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HYDERABAD, India – Indian police investigating a dual bomb attack that killed 15 people outside a movie theater and a bus station in the southern city of Hyderabad were searching for links to a shadowy Islamic militant group with reported ties to Pakistan, an official said Friday.
Officials were examining whether the Indian Mujahideen, which is thought to have a link with militants in neighboring Pakistan, might have carried out the attack, an investigator told The Associated Press, speaking on condition of anonymity because he was not authorized to reveal details of the probe. India's recent execution of an Islamic militant is being examined as a possible motive for the bombings, he said.
Police have not yet detained anyone in connection with the Thursday evening attack, the first major terror bombing in India since 2011.
Home Minister Sushilkumar Shinde said there was a general alert about the possibility of an attack somewhere in India for the past three days. "But there was no specific intelligence about a particular place," he said as he toured the site Friday morning.
The bombs were attached to two bicycles about 150 meters (500 feet) apart in Hyderabad's Dilsukh Nagar district, Shinde said. He said in addition to the dead, 119 others were injured.
The bombs exploded minutes apart in a crowded shopping area. The blasts shattered storefronts, scattered food and plates from roadside restaurants and left tangles of dead bodies. Passersby rushed the wounded to hospitals.
"This is a dastardly attack; the guilty will not go unpunished," Prime Minister Manmohan Singh said. He appealed to the public to remain calm.
Top state police officer V. Dinesh Reddy said improvised explosive devices with nitrogen compound were used in the blasts, which he blamed on a "terrorist network."
On Friday morning, police with cameras, gloves and plastic evidence bags used pointers to gingerly look through the debris. Officials from the National Investigation Agency and commandos of the National Security Guards arrived from New Delhi to help with the investigation.
India has been under a heightened state of alert over the hanging of Mohammed Afzal Guru, a Kashmiri militant nearly two weeks ago. He was executed for his involvement in a 2001 attack on India's Parliament that killed 14 people, including five of the gunmen.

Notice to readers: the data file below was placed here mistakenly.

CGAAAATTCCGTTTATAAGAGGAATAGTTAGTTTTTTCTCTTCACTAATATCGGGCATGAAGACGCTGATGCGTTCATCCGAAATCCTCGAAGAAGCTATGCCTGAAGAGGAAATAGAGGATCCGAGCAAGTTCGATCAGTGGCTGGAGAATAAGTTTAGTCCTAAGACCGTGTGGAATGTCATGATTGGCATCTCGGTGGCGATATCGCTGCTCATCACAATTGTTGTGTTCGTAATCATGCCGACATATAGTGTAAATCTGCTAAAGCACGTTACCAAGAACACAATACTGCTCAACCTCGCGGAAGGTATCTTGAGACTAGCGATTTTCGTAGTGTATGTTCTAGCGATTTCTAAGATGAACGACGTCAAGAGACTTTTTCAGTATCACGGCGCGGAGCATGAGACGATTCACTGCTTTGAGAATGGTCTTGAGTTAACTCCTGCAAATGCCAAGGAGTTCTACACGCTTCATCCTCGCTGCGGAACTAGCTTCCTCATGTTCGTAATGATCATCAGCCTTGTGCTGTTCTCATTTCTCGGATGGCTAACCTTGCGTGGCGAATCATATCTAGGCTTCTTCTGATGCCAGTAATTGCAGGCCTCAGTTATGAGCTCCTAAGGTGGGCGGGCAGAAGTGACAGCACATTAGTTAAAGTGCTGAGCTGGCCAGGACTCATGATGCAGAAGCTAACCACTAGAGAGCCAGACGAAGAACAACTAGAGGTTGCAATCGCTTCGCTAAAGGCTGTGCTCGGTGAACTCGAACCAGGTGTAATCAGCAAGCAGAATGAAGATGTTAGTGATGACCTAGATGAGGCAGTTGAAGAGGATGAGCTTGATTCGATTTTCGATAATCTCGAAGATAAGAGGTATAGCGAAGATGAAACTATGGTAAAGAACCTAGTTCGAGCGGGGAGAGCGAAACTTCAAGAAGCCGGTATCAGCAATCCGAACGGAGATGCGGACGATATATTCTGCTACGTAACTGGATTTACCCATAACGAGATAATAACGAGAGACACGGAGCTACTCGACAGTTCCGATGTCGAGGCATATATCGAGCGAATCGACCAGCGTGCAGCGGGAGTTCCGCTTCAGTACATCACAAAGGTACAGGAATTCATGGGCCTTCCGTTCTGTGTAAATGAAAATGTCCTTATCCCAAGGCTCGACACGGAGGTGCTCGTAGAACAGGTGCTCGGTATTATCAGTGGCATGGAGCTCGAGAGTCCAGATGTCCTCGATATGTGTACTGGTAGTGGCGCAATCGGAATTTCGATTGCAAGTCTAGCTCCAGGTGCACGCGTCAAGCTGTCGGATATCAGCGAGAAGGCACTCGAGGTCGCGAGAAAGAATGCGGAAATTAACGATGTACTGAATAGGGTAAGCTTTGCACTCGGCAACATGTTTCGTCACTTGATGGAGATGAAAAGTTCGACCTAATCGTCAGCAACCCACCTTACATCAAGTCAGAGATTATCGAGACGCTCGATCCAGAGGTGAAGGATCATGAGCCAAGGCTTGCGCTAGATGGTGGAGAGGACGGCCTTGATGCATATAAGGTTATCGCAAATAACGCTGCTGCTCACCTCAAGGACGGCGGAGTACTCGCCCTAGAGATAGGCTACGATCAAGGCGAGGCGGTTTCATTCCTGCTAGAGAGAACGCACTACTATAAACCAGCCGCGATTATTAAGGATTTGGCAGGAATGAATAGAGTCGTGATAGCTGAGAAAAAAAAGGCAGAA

Since the execution, near-daily protests have rocked Indian-ruled Kashmir, where many people believe Guru did not receive a fair trial. Anger in a region where anti-India sentiment runs deep was further fueled by the secrecy with which the execution was carried out.
Mahesh Kumar, a 21-year-old student, was heading home from a tutoring class when one of the bombs went off.
"I heard a huge sound and something hit me, I fell down, and somebody brought me to the hospital," said Kumar, who suffered shrapnel wounds.
Hyderabad, a city of 10 million in the state of Andhra Pradesh, is a hub of India's information technology industry and has a mixed population of Muslims and Hindus.
"This (attack) is to disturb the peaceful living of all communities in Andhra Pradesh," said Kiran Kumar Reddy, the state's chief minister.
The explosions were the first major terror attack in since a September 2011 blast outside the High Court in New Delhi killed 13 people. The government has been heavily criticized for its failure to arrest the masterminds behind previous bombings.
The attack was the second bombing in the Hindu-dominated area, following a 2000 blast outside a Hindu temple that killed two people. In 2007, a twin bombing killed 40 people in two other Hyderabad districts.
The United States, whose Secretary of State John Kerry was meeting Thursday in Washington with Indian Foreign Secretary Ranjan Mathai, condemned the attack.
"The United States stands with India in combating the scourge of terrorism and we also prepared to offer any and all assistance Indian authorities may need," State Department spokeswoman Victoria Nuland told a news briefing.
Rana Banerji, a former security official, said India remains vulnerable to such attacks because there is poor coordination between the national government and the states. Police reforms are also moving very slowly and the quality of intelligence gathering is poor, he said.
"The concept of homeland security should be made effective, on a war footing," he said.
Associated Press writers Ashok Sharma in New Delhi and Matthew Pennington in Washington contributed to this report.